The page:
16. A good industry association is dedicated to  the interests of its members, has 'clout' in influencing  policy makers and is run by a few very  able people. All of this and more I found in the  EI. Well done and continued success. Sir John  Collins FEI, EI President 2005-2007

17. The EI has always played an important role  in helping the industry to raise its overall skills  levels and that is no less important today than it  was when I was its President. Perhaps even  more important than it was then, at a time  when energy has increasingly become a political  football, is its role in ensuring that the debate  remains focused on scientific fact and supportable  data rather than political rhetoric and commercial  interests. Sir Roy Gardner HonFEI, EI  President 2007-2009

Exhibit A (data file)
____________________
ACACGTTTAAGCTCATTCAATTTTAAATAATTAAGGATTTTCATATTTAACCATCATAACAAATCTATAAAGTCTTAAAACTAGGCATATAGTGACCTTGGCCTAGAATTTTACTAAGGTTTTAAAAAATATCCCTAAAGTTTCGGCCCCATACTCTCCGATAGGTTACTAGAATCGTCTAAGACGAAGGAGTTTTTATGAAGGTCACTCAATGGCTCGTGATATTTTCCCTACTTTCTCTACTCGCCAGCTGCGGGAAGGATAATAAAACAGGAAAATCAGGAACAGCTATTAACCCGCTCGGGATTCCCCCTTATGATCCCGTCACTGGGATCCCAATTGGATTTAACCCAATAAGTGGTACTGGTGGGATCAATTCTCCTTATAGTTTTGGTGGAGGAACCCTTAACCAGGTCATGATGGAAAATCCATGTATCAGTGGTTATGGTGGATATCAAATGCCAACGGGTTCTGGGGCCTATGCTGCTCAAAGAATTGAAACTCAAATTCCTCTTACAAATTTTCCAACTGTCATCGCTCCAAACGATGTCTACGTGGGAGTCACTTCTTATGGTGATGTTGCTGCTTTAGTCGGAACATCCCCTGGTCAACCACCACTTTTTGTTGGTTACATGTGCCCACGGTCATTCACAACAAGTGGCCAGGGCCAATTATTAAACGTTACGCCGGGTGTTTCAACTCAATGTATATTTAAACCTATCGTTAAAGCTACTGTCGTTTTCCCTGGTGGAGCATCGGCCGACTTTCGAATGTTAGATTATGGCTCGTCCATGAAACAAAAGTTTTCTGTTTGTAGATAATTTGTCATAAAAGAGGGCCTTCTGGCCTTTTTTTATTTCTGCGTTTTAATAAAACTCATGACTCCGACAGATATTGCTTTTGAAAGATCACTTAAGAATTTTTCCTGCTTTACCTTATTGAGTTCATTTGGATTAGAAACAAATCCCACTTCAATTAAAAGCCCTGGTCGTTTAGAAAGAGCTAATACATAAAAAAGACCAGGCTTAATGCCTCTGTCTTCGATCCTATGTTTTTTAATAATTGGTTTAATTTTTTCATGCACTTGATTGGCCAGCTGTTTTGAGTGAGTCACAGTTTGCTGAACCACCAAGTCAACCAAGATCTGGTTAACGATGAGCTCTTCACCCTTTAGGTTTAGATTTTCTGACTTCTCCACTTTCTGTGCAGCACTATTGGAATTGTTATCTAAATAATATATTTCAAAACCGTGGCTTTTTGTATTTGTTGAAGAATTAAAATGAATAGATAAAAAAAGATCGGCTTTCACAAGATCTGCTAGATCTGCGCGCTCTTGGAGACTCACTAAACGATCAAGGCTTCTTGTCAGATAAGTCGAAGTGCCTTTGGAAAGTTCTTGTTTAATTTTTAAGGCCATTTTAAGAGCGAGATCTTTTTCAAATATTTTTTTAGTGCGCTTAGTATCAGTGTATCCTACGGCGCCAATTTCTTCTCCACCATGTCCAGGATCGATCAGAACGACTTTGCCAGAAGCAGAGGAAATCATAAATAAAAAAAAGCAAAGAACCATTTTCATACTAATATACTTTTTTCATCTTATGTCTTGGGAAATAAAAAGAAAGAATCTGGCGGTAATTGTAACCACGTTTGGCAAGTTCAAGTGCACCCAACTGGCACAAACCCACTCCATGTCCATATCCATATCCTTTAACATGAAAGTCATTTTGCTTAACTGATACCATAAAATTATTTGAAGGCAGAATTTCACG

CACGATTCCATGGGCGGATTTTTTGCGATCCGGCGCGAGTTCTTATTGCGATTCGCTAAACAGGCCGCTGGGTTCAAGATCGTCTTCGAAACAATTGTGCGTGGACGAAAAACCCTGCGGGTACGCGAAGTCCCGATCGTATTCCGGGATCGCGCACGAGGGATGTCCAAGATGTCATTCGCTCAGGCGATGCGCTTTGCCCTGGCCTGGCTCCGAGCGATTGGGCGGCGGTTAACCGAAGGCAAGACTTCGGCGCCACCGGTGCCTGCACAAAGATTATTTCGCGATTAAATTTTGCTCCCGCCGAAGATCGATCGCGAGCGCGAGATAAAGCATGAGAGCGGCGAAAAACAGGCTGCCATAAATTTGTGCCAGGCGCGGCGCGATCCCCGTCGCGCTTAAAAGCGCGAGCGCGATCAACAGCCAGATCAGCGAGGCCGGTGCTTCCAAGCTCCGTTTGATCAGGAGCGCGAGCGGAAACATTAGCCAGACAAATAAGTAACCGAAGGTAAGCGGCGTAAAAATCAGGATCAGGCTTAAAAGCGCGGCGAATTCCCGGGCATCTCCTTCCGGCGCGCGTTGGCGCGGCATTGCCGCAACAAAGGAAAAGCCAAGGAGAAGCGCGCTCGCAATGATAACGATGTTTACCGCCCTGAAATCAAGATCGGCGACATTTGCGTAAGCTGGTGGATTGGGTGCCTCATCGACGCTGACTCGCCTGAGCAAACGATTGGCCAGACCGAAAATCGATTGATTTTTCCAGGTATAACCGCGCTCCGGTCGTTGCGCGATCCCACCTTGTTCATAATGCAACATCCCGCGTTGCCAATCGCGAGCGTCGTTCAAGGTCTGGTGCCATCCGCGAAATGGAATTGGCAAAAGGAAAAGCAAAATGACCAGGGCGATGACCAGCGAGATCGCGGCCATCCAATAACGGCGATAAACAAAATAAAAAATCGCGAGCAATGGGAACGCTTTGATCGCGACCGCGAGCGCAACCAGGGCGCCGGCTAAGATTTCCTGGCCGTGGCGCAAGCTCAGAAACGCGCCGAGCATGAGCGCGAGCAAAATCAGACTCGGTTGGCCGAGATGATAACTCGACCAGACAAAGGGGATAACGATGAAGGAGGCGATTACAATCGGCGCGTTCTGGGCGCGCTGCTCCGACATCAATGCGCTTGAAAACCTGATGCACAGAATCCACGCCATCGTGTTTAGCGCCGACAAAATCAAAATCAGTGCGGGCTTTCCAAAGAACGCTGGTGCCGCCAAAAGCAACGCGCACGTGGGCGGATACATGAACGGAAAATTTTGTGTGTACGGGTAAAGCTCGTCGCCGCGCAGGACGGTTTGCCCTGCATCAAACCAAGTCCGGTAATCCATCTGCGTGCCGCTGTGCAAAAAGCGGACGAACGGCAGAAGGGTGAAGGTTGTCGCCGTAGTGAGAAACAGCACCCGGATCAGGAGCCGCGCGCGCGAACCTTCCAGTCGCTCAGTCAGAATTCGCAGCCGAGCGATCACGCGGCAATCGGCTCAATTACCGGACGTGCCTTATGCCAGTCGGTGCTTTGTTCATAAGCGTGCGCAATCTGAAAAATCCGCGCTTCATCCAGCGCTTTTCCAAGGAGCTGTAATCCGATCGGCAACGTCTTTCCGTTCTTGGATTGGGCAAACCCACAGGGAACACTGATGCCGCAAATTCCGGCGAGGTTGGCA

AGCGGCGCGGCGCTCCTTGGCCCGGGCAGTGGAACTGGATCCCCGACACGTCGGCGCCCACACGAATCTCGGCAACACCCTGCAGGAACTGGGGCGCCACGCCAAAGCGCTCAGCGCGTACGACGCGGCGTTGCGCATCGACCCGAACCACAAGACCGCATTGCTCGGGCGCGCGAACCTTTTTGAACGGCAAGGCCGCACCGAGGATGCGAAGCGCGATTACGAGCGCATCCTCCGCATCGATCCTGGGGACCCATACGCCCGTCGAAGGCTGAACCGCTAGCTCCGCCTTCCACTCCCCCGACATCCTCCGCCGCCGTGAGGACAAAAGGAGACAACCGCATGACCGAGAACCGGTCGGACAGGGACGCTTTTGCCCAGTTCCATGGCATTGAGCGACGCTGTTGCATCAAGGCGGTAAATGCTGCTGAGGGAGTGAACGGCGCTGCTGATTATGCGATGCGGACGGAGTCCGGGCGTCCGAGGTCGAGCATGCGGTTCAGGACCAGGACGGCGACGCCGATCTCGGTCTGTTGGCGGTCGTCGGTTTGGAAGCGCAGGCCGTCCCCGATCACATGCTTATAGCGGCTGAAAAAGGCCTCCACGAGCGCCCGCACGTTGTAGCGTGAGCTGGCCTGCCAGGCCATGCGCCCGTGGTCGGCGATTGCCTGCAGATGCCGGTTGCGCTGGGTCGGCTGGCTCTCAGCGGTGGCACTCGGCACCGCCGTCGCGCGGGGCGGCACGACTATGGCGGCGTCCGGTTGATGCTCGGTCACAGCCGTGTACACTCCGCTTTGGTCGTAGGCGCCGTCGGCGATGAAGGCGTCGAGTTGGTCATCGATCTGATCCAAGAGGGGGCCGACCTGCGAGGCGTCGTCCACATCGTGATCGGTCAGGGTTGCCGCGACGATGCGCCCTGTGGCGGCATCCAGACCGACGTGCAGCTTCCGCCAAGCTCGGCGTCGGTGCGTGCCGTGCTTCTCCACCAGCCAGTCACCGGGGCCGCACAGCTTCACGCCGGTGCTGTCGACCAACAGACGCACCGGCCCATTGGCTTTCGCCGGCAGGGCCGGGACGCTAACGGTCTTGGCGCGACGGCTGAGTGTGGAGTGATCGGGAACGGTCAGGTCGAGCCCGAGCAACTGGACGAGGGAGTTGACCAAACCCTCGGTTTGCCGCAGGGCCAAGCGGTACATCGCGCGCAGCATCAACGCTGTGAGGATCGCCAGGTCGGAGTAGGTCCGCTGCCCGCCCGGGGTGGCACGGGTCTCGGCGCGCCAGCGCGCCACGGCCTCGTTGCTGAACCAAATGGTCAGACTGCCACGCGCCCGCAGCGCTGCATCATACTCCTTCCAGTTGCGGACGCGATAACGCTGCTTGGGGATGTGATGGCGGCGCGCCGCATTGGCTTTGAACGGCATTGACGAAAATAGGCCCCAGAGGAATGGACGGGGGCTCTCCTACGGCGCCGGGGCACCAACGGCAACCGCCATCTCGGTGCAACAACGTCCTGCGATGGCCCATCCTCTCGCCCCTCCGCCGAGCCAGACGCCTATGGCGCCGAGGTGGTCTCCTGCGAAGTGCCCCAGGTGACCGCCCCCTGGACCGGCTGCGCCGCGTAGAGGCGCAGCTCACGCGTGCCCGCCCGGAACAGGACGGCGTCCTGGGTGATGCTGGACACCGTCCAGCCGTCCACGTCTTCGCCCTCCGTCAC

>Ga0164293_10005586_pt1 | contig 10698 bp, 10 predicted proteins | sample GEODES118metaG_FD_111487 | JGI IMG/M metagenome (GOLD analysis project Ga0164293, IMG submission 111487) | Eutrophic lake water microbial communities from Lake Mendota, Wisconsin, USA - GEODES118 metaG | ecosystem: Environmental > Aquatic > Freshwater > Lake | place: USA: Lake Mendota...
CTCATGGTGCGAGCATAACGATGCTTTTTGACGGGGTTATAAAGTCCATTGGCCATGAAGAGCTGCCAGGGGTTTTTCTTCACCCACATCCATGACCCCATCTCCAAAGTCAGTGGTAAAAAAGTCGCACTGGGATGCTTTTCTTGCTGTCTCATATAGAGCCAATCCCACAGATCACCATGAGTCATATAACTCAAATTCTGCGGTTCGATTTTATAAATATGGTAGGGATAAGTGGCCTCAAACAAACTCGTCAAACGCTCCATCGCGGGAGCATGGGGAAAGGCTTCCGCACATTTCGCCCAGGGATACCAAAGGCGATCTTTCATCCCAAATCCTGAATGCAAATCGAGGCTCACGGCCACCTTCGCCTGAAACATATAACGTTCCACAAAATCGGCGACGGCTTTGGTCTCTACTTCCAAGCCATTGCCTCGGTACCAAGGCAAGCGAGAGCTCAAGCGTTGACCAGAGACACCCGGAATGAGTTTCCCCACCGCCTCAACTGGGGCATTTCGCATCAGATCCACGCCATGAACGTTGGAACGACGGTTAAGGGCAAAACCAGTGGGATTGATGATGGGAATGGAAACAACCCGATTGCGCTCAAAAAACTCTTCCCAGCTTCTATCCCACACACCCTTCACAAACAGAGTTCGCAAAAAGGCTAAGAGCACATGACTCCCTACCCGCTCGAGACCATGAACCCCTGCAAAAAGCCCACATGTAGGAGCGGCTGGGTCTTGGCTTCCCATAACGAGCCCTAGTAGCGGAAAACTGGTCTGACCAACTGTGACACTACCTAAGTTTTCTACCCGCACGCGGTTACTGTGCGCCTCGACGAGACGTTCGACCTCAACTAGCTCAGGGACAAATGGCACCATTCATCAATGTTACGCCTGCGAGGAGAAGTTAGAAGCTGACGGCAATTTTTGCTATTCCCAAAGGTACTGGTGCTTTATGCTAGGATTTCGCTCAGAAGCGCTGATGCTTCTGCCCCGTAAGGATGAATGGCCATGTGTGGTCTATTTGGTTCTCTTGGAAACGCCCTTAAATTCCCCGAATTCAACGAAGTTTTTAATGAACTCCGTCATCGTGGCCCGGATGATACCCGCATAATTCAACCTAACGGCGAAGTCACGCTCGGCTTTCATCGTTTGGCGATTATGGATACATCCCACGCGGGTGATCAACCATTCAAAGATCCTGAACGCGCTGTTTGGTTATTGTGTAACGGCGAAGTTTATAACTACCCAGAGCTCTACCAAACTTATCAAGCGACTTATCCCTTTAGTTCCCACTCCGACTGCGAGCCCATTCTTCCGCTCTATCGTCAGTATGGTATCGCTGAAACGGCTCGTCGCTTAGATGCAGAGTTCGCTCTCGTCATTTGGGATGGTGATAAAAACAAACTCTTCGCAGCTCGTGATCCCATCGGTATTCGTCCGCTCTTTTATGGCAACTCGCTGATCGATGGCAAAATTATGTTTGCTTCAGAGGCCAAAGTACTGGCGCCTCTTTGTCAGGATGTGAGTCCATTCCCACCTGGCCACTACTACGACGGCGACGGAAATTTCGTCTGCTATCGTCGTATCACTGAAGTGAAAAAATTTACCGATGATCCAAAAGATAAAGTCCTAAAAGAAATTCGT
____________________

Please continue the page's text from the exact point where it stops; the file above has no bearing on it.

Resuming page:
18. Energy made the modern world. As a  learned society, the EI has a proud history of supporting  the phenomenal technological developments  of our energy era. The knowledge, skill  and passion of the EI members and those like  them are equally essential to our energy future.  James Smith CBE HonFEI, EI President 2009-2011.